There is strong evidence that female beauty, or at least some physical assessment (objectification) is actually viewed as external ‘evidence’ of fertility. Quite obviously the criteria for beauty are somewhat individual and absolutely relative to the respective social ‘status’ of each individual seeking to negotiate a potential relationship. For instance would any of the women contributing to the article know the name of their rubbish man much less view him as a potential mate for life?
Despite ‘liberation’, men are absolutely still accorded the status of ‘walking wallets’ and/or lifters of heavy objects. Financial status in society is absolutely connected to the age old requirement for men to be the provider and protector.
In New Zealand, if not elsewhere in the western world, women now outnumber men as graduates at every level of tertiary education. Do these same female graduates then marry ‘down’ or do they on average still seek to marry ‘up’? The evidence for at least marrying the same and higher status is the ever widening economic gap between households in western society. Something that was at least minimised with the cross education/economic class excursions by men ‘objectifying’ women. A Hollywood portrayal of this would be Pretty Woman.
At the same time any discussion of the ‘evils’ of the patriarchy men objectifying women must account for the modern (?) phenomenon of women objectifying men in the physical sense in all manner of publications and clearly evident by routine banal objectification conversation amongst women.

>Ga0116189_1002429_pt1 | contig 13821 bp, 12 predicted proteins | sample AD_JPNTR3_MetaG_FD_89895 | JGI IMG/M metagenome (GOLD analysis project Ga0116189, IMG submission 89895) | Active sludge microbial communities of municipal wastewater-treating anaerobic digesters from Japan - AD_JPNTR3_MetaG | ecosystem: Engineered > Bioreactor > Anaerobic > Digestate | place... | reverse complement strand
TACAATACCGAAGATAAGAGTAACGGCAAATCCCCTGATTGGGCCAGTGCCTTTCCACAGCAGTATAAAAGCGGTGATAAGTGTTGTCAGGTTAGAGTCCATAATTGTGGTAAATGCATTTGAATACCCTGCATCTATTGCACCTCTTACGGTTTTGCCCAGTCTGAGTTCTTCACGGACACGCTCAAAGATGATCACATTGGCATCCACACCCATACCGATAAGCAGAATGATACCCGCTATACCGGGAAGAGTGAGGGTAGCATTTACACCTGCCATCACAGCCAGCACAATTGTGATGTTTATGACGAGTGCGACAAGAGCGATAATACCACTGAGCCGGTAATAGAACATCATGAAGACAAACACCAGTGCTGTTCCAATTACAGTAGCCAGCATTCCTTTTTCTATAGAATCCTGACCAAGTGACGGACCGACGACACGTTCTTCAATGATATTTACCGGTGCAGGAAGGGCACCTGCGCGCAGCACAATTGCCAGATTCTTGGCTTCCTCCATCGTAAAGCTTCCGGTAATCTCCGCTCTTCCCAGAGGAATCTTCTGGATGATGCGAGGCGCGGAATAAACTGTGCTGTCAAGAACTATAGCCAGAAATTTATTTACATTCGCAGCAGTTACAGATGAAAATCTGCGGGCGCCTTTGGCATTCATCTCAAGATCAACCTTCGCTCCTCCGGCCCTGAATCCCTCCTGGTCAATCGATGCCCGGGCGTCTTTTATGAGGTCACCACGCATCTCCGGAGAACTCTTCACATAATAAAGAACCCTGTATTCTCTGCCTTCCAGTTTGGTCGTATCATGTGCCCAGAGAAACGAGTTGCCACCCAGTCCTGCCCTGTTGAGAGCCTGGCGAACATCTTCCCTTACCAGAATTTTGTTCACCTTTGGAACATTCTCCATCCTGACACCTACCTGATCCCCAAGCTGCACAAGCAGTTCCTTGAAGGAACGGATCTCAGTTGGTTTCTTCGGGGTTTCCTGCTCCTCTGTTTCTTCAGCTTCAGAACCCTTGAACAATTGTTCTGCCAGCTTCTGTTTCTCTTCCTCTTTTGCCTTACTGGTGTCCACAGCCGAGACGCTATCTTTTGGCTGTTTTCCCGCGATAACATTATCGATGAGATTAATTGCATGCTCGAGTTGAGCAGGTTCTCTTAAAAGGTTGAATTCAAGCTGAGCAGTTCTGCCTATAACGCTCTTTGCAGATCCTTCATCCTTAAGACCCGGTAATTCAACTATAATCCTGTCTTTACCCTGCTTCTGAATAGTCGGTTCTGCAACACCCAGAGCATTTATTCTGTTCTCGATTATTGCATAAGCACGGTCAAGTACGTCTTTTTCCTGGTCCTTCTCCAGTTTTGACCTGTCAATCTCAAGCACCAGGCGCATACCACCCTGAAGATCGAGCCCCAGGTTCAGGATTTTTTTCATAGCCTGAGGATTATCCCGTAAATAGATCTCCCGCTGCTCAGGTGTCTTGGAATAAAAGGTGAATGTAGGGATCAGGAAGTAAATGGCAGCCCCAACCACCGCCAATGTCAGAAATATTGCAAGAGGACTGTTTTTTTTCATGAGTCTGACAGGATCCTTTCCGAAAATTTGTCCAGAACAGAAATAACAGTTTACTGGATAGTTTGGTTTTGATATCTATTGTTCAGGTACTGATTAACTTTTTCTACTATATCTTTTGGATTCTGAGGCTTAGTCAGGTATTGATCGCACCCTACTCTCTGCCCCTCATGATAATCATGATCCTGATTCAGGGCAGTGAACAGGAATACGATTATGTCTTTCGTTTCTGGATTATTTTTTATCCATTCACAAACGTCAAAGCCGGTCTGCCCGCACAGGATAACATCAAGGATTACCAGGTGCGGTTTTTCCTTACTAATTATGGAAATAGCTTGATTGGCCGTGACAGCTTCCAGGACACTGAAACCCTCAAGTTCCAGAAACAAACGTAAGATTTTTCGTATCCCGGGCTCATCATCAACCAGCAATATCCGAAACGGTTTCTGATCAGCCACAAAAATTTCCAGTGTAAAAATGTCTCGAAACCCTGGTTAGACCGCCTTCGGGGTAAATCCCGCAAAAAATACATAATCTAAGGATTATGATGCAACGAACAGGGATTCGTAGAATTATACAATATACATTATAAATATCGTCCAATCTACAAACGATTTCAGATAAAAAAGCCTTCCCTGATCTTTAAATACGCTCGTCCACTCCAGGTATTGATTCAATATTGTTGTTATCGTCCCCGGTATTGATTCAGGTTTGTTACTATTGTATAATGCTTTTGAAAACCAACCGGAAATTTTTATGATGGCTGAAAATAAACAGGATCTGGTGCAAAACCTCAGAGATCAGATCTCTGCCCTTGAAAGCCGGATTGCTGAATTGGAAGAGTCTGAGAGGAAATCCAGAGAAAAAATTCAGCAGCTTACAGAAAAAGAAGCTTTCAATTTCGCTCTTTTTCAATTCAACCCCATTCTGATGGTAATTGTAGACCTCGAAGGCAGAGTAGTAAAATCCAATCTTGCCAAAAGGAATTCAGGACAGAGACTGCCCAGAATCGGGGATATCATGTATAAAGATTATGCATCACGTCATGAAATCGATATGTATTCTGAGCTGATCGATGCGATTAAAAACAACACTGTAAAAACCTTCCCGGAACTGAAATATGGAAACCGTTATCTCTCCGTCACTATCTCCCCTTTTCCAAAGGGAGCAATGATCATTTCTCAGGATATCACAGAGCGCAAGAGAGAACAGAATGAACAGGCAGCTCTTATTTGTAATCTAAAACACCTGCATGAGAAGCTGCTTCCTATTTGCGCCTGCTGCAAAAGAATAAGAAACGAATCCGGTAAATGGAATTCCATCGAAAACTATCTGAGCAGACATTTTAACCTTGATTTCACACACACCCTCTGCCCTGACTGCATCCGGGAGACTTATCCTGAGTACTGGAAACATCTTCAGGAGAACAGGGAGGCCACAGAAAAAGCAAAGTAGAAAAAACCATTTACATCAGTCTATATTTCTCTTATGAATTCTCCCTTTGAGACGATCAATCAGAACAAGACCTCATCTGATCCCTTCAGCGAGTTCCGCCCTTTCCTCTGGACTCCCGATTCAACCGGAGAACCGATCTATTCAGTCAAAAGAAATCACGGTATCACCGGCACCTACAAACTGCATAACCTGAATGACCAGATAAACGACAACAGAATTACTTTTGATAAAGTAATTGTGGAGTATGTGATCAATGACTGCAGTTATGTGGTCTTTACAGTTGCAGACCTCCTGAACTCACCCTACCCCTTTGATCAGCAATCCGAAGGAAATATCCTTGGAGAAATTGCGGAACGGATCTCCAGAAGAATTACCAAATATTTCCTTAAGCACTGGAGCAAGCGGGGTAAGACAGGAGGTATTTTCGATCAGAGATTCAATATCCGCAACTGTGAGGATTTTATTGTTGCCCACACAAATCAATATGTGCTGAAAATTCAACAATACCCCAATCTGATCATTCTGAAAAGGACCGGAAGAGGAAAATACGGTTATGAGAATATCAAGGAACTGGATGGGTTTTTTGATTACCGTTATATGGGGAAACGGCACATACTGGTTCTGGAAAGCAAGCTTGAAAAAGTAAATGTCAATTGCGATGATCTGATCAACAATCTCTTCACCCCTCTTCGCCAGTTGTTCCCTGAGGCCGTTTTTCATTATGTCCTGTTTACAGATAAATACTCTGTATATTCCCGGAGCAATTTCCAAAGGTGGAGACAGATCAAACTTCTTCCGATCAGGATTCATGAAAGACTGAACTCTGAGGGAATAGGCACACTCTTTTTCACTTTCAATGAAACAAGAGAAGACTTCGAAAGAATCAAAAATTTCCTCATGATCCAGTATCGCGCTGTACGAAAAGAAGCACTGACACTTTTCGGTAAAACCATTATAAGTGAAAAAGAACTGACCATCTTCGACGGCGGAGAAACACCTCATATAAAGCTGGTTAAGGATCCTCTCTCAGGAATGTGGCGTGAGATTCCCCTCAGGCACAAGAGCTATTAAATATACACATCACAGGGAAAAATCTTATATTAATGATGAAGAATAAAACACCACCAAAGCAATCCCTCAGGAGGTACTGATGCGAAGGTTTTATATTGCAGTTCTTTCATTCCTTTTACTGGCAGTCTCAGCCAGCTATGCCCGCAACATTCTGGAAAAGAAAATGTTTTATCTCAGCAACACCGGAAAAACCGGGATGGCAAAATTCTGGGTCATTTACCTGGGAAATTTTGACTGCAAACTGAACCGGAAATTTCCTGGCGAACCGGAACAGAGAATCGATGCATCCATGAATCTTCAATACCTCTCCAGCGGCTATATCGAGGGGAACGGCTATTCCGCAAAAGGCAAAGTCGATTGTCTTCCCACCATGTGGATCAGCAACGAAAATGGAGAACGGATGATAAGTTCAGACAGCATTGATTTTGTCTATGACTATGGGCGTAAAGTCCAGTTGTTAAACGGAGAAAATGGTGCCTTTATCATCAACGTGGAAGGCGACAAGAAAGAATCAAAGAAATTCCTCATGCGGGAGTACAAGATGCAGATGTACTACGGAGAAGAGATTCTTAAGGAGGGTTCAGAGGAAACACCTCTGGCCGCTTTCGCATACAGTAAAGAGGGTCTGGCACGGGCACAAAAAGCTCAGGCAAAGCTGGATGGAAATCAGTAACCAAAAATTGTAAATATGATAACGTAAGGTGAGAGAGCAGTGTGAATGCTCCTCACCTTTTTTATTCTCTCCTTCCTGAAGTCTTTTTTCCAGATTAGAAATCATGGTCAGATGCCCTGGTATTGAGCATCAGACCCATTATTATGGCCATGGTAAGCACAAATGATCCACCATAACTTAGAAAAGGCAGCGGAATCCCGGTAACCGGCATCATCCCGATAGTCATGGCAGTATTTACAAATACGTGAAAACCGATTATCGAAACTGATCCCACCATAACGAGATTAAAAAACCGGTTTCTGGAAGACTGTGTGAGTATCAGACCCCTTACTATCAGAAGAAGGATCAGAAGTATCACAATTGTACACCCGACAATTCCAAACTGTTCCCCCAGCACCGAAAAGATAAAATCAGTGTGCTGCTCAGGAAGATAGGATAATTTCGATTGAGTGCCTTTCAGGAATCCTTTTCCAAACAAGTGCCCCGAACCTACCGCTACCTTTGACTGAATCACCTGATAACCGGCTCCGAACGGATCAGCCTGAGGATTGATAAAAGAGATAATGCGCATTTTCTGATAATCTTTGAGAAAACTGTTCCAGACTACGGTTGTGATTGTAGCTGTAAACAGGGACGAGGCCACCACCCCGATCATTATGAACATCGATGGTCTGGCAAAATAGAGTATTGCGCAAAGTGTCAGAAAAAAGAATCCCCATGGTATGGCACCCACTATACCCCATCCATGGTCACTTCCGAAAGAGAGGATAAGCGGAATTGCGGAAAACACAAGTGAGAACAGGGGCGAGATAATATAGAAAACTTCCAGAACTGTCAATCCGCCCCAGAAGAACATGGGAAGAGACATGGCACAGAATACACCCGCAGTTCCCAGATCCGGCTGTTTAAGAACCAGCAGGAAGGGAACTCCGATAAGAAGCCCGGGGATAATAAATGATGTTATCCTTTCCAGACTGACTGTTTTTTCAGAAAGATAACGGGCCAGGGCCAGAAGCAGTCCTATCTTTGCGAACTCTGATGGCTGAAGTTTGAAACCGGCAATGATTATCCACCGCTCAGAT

What if objectification (i.e. lust or longing) is actually just a universal human condition, making sure we continue the species?
Equally if holding to the idea that all this is a social construct (made up by society) and driven by the media, then clearly the benefitting body called the patriarchy men will not solve the issue.
As a start point for concerned women subscribing to the social construct idea, I would suggest looking at every contribution that the self makes to the situation; be this the fluttering of the eye lids because you need your car wheel changed; or as you refuse conversation with the undereducated and low waged labourer; or as female editors and magazine owners who continue to contribute to the cult/age of celebrity and the body beautiful.
The biological urge makes more sense and then the issue becomes one of acceptance and tolerance for being a human being, with modification and laws for the dangerous excesses of whomever regardless of sex gender.